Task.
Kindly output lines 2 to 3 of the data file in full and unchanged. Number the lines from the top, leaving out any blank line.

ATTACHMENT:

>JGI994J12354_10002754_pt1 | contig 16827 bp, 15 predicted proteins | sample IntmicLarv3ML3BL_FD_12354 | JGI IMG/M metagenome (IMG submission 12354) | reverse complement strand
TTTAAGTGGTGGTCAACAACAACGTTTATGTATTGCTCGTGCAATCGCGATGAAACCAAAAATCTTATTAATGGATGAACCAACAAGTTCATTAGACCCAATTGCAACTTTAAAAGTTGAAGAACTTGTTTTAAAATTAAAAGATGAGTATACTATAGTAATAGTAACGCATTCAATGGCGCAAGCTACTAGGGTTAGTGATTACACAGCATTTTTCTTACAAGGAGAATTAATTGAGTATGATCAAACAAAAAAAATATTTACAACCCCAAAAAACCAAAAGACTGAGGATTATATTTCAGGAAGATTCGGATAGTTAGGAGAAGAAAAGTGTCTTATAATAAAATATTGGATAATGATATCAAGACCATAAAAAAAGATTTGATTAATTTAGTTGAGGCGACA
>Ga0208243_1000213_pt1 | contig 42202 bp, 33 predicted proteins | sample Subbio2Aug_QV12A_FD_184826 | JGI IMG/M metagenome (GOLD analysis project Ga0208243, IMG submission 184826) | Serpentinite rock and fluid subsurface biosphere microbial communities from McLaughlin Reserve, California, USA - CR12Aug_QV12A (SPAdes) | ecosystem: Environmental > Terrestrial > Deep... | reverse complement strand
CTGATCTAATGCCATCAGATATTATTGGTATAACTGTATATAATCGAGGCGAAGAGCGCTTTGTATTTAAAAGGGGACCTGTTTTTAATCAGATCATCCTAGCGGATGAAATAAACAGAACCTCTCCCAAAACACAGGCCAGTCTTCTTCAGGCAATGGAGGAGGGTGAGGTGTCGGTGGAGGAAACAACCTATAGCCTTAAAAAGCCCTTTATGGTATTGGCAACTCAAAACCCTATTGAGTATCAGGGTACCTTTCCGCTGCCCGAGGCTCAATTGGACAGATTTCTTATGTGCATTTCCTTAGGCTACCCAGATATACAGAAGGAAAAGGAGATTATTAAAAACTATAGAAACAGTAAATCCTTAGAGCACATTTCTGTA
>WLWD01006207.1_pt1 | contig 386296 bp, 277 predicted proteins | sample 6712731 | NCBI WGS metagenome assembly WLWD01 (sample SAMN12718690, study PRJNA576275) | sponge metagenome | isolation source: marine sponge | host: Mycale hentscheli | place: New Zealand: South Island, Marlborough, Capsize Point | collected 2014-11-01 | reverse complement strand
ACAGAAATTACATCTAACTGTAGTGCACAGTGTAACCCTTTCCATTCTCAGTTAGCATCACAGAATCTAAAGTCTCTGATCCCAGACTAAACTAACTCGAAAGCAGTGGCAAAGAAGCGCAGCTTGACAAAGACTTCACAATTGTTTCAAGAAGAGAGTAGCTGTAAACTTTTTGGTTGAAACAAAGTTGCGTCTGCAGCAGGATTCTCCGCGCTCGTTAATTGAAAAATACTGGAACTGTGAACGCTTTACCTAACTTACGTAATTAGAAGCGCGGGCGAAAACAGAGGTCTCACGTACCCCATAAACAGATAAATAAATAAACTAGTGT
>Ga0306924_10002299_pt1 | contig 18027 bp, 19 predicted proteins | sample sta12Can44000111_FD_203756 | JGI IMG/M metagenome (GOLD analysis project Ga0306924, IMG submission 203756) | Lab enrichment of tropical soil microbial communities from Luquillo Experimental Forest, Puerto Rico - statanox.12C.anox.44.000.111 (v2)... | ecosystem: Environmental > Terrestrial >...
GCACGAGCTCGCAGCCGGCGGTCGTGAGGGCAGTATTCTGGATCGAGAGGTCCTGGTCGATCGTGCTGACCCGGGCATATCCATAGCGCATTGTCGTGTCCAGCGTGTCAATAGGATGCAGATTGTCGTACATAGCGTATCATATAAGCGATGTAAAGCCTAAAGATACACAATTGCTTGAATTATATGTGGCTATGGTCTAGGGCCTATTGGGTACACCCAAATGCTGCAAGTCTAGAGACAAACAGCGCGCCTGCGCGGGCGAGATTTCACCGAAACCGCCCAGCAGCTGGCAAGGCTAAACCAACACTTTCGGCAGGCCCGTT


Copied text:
TTTAAGTGGTGGTCAACAACAACGTTTATGTATTGCTCGTGCAATCGCGATGAAACCAAAAATCTTATTAATGGATGAACCAACAAGTTCATTAGACCCAATTGCAACTTTAAAAGTTGAAGAACTTGTTTTAAAATTAAAAGATGAGTATACTATAGTAATAGTAACGCATTCAATGGCGCAAGCTACTAGGGTTAGTGATTACACAGCATTTTTCTTACAAGGAGAATTAATTGAGTATGATCAAACAAAAAAAATATTTACAACCCCAAAAAACCAAAAGACTGAGGATTATATTTCAGGAAGATTCGGATAGTTAGGAGAAGAAAAGTGTCTTATAATAAAATATTGGATAATGATATCAAGACCATAAAAAAAGATTTGATTAATTTAGTTGAGGCGACA
>Ga0208243_1000213_pt1 | contig 42202 bp, 33 predicted proteins | sample Subbio2Aug_QV12A_FD_184826 | JGI IMG/M metagenome (GOLD analysis project Ga0208243, IMG submission 184826) | Serpentinite rock and fluid subsurface biosphere microbial communities from McLaughlin Reserve, California, USA - CR12Aug_QV12A (SPAdes) | ecosystem: Environmental > Terrestrial > Deep... | reverse complement strand